Current and former Goldman Sachs (GS) executives dispute claims in a New York Times editorial piece written by a former vice president, Greg Smith, that the culture at Wall Street’s most powerful firm has eroded to the point where it is now “toxic and destructive,” where Goldman executives disparage clients, calling them “muppets,” and that Goldman puts its trading interests ahead of clients.
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“Yes, we’re tough, yes we play hardball, but do we put our trading before clients? Absolutely not,” says a Goldman executive who asked to remain anonymous.
Another official noted that “we run a large fiduciary business as asset managers, so our client-focused culture is paramount,” adding, “if we put ourselves before our trading clients, then who the ---- are we trading for?”
When asked about disparaging comments about clients, a managing director said that traders at all Wall Street shops “talk like this all the time, it’s Wall Street. No one drags clients in here handcuffed, kicking and screaming, to do business with us.”
Also, like most all Wall Street employees, Smith, the former Goldman vice president who wrote the opinion piece, signed a nondisclosure/nondisparagement/noncompete contract with Goldman, the Goldman official says, declining to comment on whether it will take action against him.
Smith could not be reached for comment.
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This official notes that the New York Times incorrectly reported that Smith received stock options.
“Smith got restricted stock units, but to qualify to take delivery of those units, the firm must classify you as a good corporate worker, a good ‘leaver,’ so to speak,” this official says, declining further comment as to whether Goldman will rescind Smith’s restricted stock units.
This Goldman official also said that the New York Times did not reach out to Goldman before or since Smith’s piece ran, to check it for accuracy.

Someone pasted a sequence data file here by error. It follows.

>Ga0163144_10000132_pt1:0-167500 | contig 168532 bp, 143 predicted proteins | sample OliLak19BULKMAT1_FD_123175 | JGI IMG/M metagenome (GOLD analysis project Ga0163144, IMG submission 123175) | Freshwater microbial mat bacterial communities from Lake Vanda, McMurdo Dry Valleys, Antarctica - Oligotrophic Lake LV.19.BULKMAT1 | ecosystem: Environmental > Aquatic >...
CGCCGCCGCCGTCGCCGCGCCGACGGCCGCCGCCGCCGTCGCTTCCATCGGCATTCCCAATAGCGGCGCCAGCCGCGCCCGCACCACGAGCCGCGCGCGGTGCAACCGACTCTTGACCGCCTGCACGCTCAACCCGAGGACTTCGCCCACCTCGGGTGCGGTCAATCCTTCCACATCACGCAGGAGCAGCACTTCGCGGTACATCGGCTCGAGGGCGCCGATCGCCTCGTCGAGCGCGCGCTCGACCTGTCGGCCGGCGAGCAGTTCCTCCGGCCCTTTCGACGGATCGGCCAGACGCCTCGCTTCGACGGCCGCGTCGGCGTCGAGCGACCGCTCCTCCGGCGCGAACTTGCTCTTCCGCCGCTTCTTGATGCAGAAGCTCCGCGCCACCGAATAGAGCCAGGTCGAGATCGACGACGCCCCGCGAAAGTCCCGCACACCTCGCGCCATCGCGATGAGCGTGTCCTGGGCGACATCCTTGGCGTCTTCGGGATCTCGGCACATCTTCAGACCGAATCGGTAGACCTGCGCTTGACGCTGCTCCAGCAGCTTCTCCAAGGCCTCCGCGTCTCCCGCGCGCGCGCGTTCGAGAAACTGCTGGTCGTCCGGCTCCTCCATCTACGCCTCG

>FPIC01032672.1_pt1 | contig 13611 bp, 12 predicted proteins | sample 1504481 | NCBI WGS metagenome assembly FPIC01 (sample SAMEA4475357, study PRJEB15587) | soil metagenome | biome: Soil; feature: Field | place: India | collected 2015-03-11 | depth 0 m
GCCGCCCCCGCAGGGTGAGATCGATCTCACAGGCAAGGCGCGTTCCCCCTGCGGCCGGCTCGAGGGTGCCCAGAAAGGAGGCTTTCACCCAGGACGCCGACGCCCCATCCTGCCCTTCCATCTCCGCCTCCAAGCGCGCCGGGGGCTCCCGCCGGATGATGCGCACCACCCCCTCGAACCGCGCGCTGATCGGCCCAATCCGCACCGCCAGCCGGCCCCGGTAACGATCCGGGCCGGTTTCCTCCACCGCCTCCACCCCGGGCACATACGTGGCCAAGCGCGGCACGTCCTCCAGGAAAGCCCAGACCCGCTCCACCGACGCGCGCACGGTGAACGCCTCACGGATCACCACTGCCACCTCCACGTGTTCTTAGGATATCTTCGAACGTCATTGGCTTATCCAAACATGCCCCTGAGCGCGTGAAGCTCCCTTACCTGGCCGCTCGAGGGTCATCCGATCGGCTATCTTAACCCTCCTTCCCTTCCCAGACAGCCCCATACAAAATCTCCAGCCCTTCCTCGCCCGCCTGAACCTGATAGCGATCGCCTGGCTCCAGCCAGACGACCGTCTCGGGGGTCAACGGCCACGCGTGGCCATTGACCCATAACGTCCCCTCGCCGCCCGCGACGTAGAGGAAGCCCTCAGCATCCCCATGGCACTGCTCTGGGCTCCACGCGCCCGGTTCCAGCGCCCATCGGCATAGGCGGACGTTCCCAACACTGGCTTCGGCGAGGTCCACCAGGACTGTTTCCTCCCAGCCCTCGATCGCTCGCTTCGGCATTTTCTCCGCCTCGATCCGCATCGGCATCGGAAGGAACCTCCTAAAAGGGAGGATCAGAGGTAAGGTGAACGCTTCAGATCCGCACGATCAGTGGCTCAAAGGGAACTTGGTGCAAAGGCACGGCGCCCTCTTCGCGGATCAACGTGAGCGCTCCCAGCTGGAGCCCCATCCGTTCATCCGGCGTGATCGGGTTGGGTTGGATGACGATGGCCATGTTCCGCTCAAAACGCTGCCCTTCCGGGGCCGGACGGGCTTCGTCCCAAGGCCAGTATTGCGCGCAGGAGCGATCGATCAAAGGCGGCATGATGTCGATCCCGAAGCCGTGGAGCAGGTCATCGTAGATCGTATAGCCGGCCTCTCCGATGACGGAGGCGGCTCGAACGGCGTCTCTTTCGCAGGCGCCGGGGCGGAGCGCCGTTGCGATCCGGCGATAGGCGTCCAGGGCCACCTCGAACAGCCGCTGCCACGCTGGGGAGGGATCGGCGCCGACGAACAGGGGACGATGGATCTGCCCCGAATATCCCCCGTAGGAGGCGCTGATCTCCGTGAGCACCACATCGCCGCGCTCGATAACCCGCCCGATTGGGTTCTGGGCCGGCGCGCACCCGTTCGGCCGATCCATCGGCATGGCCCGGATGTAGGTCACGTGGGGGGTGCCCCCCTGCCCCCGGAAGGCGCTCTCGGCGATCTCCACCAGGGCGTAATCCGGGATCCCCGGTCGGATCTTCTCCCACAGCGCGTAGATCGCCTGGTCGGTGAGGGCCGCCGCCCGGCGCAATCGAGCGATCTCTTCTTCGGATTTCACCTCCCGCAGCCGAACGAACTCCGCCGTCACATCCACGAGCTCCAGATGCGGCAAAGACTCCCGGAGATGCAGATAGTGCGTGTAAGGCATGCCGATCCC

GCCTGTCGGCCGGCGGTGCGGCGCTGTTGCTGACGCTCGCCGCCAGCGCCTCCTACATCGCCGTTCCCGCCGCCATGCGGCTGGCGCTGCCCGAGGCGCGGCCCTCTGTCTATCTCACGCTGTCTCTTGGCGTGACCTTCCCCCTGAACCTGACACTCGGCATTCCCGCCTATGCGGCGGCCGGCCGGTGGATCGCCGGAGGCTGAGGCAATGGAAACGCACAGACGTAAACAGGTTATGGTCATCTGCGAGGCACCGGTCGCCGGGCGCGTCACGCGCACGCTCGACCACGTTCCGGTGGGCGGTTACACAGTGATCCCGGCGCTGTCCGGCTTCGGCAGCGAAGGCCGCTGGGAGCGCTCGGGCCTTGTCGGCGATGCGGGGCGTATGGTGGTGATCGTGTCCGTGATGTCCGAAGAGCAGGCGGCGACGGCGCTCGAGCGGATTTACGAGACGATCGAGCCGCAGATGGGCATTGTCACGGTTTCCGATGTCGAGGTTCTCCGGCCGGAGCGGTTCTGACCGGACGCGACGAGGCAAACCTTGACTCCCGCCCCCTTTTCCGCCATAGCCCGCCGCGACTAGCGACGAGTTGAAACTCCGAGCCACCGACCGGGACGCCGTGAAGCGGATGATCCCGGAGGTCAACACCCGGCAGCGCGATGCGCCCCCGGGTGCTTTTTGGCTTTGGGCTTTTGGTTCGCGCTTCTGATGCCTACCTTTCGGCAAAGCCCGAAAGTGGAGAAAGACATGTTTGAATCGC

“We vetted Mr. Smith and we edited the op-ed, and we’re not commenting any further,” says a New York Times spokesman.
Sources note that, as far as they are aware, Smith did not raise his concerns with Goldman prior to leaving and writing his opinion piece. Goldman has, via its London office, reached out to Smith “to get to the bottom of what is upsetting him,” the Goldman official notes.
When asked about the disparaging comments, the Goldman official said “it shouldn’t surprise anyone that people on trading desks talk this way, as do people in hospitals, precinct houses, or on news desks, people get referred to in all sorts of ways in a testosterone-driven environment,” adding that Goldman is continuing its internal probe of the matter.
Another executive said that if traders think of Goldman the way Smith characterized the firm, “they should not be here trading. It’s not who we are as a firm.”
This managing director said: “I can’t tell you how many meetings I’ve attended where all we talk about are our clients. That’s all we care about. We really do want to help our clients with their finances, even to the point of understanding what is going on in their personal lives, we really do care. It’s unfair to attack us in this way.”
Also, the Goldman Sachs official says its proprietary trading was never more than 10% of net revenues. “We shut down our prop trading desk more than a year ago, half of Goldman’s Sachs' principal strategies unit went into asset management, we liquidated the other half of those positions last year,” he says.
Goldman has 33,000 employees, and 12,000 are vice presidents. Smith was a vice president for six years -- Goldman says there is no set time period for when a vice president is promoted.
The former vice president’s editorial comes on the heels of a series of controversies that have dealt a black eye to the firm.
The Securities and Exchange Commission charged Goldman in 2010 with defrauding clients due to its alleged lack of disclosure over a complex subprime mortgage-backed security product, where Goldman’s marketing materials didn’t disclose the role of a prominent hedge fund, run by John Paulson, in selecting the assets to bet against.
Goldman paid a record $550 million fine to settle the allegations, neither admitting nor denying them. The U.S. Senate later took testimony from Goldman’s chief executive, Lloyd Blankfein.